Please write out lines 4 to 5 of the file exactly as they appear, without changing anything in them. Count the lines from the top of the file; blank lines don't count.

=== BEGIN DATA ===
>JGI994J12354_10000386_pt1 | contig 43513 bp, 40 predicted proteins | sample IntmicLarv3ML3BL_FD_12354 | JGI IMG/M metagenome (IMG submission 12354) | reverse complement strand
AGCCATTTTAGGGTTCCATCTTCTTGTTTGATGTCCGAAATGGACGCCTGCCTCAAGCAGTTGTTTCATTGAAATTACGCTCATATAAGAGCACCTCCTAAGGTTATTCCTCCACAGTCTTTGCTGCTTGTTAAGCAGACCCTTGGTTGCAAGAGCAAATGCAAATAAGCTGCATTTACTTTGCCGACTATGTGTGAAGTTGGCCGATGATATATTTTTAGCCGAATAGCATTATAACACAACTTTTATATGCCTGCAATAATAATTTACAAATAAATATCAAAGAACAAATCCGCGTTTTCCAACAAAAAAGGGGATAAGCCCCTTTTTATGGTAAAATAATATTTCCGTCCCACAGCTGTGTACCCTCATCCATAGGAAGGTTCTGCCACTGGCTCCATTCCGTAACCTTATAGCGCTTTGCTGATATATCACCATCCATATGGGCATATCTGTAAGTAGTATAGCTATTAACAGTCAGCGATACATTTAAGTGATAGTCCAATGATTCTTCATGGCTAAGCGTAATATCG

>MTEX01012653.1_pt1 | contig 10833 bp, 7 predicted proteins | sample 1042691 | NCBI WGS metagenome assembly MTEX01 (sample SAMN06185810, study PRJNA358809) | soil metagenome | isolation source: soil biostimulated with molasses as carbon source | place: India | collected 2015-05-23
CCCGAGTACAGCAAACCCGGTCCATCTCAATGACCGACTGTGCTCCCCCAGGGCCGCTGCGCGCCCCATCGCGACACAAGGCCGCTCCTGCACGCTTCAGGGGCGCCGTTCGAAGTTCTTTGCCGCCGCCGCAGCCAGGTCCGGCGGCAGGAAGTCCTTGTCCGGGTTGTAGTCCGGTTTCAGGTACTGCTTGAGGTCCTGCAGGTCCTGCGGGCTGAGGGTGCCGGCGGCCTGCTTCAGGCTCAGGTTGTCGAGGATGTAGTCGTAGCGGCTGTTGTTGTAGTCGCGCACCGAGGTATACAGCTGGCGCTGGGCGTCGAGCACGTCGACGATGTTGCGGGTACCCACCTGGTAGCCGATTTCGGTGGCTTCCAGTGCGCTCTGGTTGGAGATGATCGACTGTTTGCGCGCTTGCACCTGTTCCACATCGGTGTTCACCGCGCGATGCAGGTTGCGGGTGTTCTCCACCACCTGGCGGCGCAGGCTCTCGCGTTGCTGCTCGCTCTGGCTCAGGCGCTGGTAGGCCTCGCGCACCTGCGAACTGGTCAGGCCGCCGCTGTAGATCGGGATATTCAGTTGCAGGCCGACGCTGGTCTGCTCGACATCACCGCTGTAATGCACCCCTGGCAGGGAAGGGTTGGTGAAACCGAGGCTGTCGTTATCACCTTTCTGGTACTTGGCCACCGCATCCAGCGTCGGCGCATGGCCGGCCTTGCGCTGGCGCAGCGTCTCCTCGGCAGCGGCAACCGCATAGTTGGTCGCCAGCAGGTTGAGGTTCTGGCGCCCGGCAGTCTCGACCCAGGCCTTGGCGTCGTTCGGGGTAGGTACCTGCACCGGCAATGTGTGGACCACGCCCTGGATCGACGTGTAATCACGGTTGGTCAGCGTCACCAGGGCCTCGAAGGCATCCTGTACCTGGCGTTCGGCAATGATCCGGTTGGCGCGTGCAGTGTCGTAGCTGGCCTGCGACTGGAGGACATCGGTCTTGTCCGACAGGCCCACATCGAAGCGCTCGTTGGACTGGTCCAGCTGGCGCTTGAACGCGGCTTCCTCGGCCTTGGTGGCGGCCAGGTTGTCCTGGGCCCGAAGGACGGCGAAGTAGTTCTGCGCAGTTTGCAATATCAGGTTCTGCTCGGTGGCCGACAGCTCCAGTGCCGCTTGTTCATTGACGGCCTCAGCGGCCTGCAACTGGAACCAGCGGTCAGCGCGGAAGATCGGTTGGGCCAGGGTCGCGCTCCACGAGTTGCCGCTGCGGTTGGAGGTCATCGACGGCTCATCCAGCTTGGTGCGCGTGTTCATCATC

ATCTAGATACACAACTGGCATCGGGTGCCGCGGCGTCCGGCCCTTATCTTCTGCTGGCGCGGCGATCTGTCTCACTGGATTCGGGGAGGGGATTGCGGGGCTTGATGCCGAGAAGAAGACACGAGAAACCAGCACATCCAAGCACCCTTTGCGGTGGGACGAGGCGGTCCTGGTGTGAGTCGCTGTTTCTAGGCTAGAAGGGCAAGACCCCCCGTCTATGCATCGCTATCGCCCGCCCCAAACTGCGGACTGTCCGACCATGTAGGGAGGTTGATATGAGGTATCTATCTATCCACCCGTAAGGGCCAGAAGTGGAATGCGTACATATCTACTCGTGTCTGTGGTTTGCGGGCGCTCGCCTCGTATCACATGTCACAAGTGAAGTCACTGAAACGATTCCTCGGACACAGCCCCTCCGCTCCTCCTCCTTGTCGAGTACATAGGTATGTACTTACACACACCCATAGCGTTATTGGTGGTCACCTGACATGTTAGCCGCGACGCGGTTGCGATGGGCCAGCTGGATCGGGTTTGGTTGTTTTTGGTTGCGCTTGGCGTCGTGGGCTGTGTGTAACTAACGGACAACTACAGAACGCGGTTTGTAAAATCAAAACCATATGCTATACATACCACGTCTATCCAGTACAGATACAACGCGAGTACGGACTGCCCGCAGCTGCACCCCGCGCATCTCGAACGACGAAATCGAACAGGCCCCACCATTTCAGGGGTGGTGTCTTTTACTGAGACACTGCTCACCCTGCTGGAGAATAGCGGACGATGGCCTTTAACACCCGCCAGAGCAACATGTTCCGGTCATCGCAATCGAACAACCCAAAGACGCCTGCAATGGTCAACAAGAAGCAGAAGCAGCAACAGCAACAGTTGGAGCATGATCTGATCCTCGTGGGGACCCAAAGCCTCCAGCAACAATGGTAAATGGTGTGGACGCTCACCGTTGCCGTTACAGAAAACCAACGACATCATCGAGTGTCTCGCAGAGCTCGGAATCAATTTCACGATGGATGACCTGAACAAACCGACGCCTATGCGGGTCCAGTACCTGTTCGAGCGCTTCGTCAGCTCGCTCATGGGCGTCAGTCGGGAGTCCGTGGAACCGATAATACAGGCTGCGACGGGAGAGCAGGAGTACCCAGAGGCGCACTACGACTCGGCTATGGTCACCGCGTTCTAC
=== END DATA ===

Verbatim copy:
CCCGAGTACAGCAAACCCGGTCCATCTCAATGACCGACTGTGCTCCCCCAGGGCCGCTGCGCGCCCCATCGCGACACAAGGCCGCTCCTGCACGCTTCAGGGGCGCCGTTCGAAGTTCTTTGCCGCCGCCGCAGCCAGGTCCGGCGGCAGGAAGTCCTTGTCCGGGTTGTAGTCCGGTTTCAGGTACTGCTTGAGGTCCTGCAGGTCCTGCGGGCTGAGGGTGCCGGCGGCCTGCTTCAGGCTCAGGTTGTCGAGGATGTAGTCGTAGCGGCTGTTGTTGTAGTCGCGCACCGAGGTATACAGCTGGCGCTGGGCGTCGAGCACGTCGACGATGTTGCGGGTACCCACCTGGTAGCCGATTTCGGTGGCTTCCAGTGCGCTCTGGTTGGAGATGATCGACTGTTTGCGCGCTTGCACCTGTTCCACATCGGTGTTCACCGCGCGATGCAGGTTGCGGGTGTTCTCCACCACCTGGCGGCGCAGGCTCTCGCGTTGCTGCTCGCTCTGGCTCAGGCGCTGGTAGGCCTCGCGCACCTGCGAACTGGTCAGGCCGCCGCTGTAGATCGGGATATTCAGTTGCAGGCCGACGCTGGTCTGCTCGACATCACCGCTGTAATGCACCCCTGGCAGGGAAGGGTTGGTGAAACCGAGGCTGTCGTTATCACCTTTCTGGTACTTGGCCACCGCATCCAGCGTCGGCGCATGGCCGGCCTTGCGCTGGCGCAGCGTCTCCTCGGCAGCGGCAACCGCATAGTTGGTCGCCAGCAGGTTGAGGTTCTGGCGCCCGGCAGTCTCGACCCAGGCCTTGGCGTCGTTCGGGGTAGGTACCTGCACCGGCAATGTGTGGACCACGCCCTGGATCGACGTGTAATCACGGTTGGTCAGCGTCACCAGGGCCTCGAAGGCATCCTGTACCTGGCGTTCGGCAATGATCCGGTTGGCGCGTGCAGTGTCGTAGCTGGCCTGCGACTGGAGGACATCGGTCTTGTCCGACAGGCCCACATCGAAGCGCTCGTTGGACTGGTCCAGCTGGCGCTTGAACGCGGCTTCCTCGGCCTTGGTGGCGGCCAGGTTGTCCTGGGCCCGAAGGACGGCGAAGTAGTTCTGCGCAGTTTGCAATATCAGGTTCTGCTCGGTGGCCGACAGCTCCAGTGCCGCTTGTTCATTGACGGCCTCAGCGGCCTGCAACTGGAACCAGCGGTCAGCGCGGAAGATCGGTTGGGCCAGGGTCGCGCTCCACGAGTTGCCGCTGCGGTTGGAGGTCATCGACGGCTCATCCAGCTTGGTGCGCGTGTTCATCATC

ATCTAGATACACAACTGGCATCGGGTGCCGCGGCGTCCGGCCCTTATCTTCTGCTGGCGCGGCGATCTGTCTCACTGGATTCGGGGAGGGGATTGCGGGGCTTGATGCCGAGAAGAAGACACGAGAAACCAGCACATCCAAGCACCCTTTGCGGTGGGACGAGGCGGTCCTGGTGTGAGTCGCTGTTTCTAGGCTAGAAGGGCAAGACCCCCCGTCTATGCATCGCTATCGCCCGCCCCAAACTGCGGACTGTCCGACCATGTAGGGAGGTTGATATGAGGTATCTATCTATCCACCCGTAAGGGCCAGAAGTGGAATGCGTACATATCTACTCGTGTCTGTGGTTTGCGGGCGCTCGCCTCGTATCACATGTCACAAGTGAAGTCACTGAAACGATTCCTCGGACACAGCCCCTCCGCTCCTCCTCCTTGTCGAGTACATAGGTATGTACTTACACACACCCATAGCGTTATTGGTGGTCACCTGACATGTTAGCCGCGACGCGGTTGCGATGGGCCAGCTGGATCGGGTTTGGTTGTTTTTGGTTGCGCTTGGCGTCGTGGGCTGTGTGTAACTAACGGACAACTACAGAACGCGGTTTGTAAAATCAAAACCATATGCTATACATACCACGTCTATCCAGTACAGATACAACGCGAGTACGGACTGCCCGCAGCTGCACCCCGCGCATCTCGAACGACGAAATCGAACAGGCCCCACCATTTCAGGGGTGGTGTCTTTTACTGAGACACTGCTCACCCTGCTGGAGAATAGCGGACGATGGCCTTTAACACCCGCCAGAGCAACATGTTCCGGTCATCGCAATCGAACAACCCAAAGACGCCTGCAATGGTCAACAAGAAGCAGAAGCAGCAACAGCAACAGTTGGAGCATGATCTGATCCTCGTGGGGACCCAAAGCCTCCAGCAACAATGGTAAATGGTGTGGACGCTCACCGTTGCCGTTACAGAAAACCAACGACATCATCGAGTGTCTCGCAGAGCTCGGAATCAATTTCACGATGGATGACCTGAACAAACCGACGCCTATGCGGGTCCAGTACCTGTTCGAGCGCTTCGTCAGCTCGCTCATGGGCGTCAGTCGGGAGTCCGTGGAACCGATAATACAGGCTGCGACGGGAGAGCAGGAGTACCCAGAGGCGCACTACGACTCGGCTATGGTCACCGCGTTCTAC